Ireland has returned Allied Irish Banks (AIB) to the stock market in a landmark moment that underscores the lender’s recovery after it was saved from collapse during the financial crisis.
The Irish government completed the biggest European share sale this year, raising €3 billion (£2.6bn) in a flotation that valued AIB at €12bn.
The move carried an offer price of €4.40 per share and will see the state continue to hold a 71 per cent to 75 per cent stake, with a view to selling it off in the coming years.
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Paschal Donohoe, Ireland’s finance minister, said the initial public offering (IPO) had created a “strong platform” for the government to recover all the money it had invested into AIB during the 2008 banking crisis.
He said: “The successful completion today of AIB’s IPO represents a significant milestone in the government’s long-held policy to dispose of our banking investments, returning them to the private sector over time.
“The offer was very well received and attracted high demand from investors everywhere it was marketed, reflecting the strength of AIB’s investment story and prospects, and the attractions of Ireland’s vibrant and growing economy.”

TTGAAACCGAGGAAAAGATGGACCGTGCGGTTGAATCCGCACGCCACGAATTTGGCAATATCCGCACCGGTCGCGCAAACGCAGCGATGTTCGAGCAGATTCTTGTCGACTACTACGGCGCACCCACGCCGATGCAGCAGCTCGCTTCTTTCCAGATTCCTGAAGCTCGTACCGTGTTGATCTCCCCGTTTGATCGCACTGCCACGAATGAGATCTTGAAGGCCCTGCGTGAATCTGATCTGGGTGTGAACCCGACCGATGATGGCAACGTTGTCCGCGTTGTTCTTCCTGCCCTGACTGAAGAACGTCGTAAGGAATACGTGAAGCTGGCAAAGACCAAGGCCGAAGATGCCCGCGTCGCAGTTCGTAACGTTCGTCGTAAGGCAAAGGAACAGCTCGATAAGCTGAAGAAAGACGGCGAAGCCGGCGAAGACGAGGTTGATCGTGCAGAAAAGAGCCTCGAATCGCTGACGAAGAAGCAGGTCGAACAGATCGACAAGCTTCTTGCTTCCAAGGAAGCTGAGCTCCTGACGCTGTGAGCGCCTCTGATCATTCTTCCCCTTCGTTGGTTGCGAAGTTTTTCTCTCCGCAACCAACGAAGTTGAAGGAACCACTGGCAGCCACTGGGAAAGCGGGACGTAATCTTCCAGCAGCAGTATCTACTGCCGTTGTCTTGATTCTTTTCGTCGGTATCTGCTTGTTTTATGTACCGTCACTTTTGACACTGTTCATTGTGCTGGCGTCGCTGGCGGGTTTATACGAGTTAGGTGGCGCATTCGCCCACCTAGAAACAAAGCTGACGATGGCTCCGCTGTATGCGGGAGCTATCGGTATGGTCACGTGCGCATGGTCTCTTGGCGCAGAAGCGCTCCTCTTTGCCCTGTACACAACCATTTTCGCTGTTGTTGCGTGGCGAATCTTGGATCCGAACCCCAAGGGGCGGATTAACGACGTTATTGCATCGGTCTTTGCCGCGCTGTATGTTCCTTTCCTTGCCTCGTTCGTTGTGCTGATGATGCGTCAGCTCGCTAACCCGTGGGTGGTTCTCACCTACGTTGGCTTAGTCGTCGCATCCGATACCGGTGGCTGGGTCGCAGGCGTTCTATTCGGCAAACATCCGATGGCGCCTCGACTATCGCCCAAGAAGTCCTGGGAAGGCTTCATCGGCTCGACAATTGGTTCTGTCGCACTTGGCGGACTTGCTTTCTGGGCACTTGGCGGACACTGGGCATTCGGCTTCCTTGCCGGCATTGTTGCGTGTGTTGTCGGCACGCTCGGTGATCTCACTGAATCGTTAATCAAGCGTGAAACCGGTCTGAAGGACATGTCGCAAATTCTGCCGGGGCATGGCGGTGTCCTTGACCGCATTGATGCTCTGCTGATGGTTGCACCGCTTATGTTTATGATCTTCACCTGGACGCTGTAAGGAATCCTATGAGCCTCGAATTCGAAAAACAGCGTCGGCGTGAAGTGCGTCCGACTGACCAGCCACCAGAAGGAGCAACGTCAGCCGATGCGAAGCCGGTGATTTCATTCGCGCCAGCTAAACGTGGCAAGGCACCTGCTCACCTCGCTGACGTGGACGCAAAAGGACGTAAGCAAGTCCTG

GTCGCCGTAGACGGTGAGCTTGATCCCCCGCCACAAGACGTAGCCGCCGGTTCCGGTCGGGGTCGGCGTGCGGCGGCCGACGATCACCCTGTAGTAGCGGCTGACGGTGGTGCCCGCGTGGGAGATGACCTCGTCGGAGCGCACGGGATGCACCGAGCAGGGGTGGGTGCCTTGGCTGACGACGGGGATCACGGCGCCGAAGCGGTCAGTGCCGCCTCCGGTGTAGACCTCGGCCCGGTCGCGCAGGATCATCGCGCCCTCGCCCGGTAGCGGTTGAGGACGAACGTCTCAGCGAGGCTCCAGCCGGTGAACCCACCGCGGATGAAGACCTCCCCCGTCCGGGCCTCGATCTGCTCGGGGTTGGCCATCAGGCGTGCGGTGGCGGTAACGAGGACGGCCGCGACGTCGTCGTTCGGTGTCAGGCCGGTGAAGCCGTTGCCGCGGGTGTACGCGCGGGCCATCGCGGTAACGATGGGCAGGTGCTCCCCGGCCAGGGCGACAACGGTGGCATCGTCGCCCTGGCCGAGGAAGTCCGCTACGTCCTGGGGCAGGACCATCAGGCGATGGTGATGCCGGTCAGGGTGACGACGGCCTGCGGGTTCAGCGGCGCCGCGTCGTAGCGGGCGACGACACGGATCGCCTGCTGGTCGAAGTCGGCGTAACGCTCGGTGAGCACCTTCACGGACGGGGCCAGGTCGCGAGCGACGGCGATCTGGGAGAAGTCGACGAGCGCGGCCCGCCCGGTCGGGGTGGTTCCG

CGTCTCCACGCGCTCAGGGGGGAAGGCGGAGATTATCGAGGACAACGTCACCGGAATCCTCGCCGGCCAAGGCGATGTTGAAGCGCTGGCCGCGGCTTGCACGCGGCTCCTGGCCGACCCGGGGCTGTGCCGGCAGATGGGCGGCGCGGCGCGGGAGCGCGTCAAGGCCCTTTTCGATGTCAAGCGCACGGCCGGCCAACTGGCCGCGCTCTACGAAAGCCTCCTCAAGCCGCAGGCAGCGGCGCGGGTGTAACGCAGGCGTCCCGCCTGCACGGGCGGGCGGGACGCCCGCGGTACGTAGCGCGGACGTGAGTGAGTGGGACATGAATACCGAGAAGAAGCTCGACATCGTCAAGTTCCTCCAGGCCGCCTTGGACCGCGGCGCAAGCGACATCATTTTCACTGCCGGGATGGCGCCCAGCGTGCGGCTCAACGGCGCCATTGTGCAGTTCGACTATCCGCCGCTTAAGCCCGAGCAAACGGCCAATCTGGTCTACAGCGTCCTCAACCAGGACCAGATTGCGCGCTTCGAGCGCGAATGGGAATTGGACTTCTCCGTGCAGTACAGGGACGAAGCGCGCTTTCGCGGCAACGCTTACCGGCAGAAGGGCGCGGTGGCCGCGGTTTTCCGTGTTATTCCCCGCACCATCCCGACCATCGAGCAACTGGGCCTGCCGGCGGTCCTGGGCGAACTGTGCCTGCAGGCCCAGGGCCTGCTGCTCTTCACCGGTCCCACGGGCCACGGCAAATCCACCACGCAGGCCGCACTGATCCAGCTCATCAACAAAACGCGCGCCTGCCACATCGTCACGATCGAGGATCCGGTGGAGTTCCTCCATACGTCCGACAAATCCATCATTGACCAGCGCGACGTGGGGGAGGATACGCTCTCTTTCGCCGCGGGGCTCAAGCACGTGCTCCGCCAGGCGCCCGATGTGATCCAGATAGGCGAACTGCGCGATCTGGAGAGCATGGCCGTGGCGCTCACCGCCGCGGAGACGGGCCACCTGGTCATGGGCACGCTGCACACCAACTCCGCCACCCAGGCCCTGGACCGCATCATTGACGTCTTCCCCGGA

AIB’s exposure to Ireland’s property market crash nine years ago brought the country to its knees and triggered a €21bn bailout to help shore up the nation’s economy.
The bank said in March that it had returned a further €1.8bn to the state, meaning it had paid back €6.8bn of the €21bn bailout fund.
The lender also reported an annual pre-tax profit of €1.7bn earlier this year, and delivered a dividend for the first time in nine years.
AIB’s shares will now be listed on the Irish Stock Exchange and the London Stock Exchange.
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